Also, be careful if you are a US citizen resident of Canada. There are onerous tax reporting requirements required to the IRS as they consider Canadian TFSA’s to be “foreign trusts” and they also do not recognize them as being “retirement accounts” as they do RRSP’s. That will result in reporting all of your gains made inside the TFSA to the IRS as taxable income.

  5. Mario on December 18, 2019 at 11:29 am

    The TFSA is visible to the tax man as financial institutions report it to CRA . CRA is hitting investors with audits if they trade too frequently for the agency’s comfort. The CRA has argued that investors who use their TFSAs for frequent trading and earn large gains are effectively running a trading business, and should be taxed on income. See this article: https://business.financialpost.com/personal-finance/tfsa/canadians-with-too-many-wins-in-their-tfsa-being-targetted-by-cra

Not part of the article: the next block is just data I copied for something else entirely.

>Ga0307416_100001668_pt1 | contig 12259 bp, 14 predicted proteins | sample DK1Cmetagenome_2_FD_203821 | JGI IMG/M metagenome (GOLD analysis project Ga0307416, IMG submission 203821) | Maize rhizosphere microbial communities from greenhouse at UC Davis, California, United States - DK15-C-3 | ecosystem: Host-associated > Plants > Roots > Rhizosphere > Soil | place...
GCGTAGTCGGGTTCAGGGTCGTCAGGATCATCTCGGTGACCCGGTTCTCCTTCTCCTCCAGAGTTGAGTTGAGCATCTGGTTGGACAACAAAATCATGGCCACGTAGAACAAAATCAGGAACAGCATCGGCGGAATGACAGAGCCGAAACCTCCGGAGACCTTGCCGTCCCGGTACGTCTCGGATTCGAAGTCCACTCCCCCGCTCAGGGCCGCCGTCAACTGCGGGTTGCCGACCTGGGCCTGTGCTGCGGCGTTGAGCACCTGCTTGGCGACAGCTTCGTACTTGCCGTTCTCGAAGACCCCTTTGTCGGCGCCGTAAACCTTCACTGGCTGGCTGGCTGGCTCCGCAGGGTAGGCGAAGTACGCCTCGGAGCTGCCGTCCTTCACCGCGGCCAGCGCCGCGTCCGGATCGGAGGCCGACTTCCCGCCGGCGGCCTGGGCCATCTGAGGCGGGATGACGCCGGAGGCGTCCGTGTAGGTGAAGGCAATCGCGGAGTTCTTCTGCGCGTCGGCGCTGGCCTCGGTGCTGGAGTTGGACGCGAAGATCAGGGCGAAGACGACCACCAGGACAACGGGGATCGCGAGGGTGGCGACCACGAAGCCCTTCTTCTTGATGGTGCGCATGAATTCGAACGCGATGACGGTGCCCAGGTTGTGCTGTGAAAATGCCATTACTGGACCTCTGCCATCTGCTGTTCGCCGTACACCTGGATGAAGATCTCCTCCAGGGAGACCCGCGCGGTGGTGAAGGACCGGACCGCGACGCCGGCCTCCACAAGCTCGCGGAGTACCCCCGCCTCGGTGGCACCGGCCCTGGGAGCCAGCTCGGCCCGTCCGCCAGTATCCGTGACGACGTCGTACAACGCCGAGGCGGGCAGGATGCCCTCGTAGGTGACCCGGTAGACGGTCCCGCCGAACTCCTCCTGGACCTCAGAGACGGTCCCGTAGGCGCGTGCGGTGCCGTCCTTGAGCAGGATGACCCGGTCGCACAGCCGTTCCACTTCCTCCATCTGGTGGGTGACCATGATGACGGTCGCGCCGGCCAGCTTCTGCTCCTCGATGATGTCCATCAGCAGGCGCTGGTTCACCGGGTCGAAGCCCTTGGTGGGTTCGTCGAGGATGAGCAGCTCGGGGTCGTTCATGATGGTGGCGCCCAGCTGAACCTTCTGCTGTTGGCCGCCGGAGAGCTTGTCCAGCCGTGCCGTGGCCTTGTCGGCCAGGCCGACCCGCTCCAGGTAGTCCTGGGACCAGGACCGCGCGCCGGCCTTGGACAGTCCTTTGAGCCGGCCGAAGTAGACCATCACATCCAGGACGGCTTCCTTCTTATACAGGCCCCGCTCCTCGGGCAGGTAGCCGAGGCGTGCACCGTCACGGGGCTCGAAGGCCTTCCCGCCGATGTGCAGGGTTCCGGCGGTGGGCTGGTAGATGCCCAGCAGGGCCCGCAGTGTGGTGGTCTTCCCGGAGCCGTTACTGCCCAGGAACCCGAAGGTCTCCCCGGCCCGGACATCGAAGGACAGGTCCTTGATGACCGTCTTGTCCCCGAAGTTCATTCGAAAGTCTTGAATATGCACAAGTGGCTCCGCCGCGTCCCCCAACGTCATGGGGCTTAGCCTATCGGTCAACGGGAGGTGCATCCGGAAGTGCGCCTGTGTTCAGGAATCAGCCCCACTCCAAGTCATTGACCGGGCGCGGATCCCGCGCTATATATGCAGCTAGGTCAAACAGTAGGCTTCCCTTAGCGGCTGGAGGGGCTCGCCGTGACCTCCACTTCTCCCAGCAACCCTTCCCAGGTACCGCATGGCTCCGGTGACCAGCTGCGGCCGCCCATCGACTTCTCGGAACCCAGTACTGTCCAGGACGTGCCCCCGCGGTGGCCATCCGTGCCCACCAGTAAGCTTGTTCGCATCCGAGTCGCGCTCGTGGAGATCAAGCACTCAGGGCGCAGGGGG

6. Frito on December 19, 2019 at 10:48 pm

    The invisibility I was referring to is that TFSA withdrawals under “normal” circumstances are not taxable and not included in means tests for govt benefits. Of course there’s always the players that take advantage and wreck things for regular people trying to optimize the opportunity presented in good faith.

  7. Bryan on January 12, 2020 at 9:25 pm

    Very comprehensive! I think this point needs to be adjusted though: “Note that the maximum lifetime TFSA limit of $69,500 applies only to those who were 18 or older on January 1, 2009.” It should be anyone who was 18 or older as of December 31, 2009; born in 1991 or earlier. As soon as one turned 18, they were entitled to that initial $5,000 of room in 2009.

    • Robb Engen on January 13, 2020 at 9:01 am

      Thanks Bryan, yes that makes sense and I’ve made that correction in the article.

Leave a Comment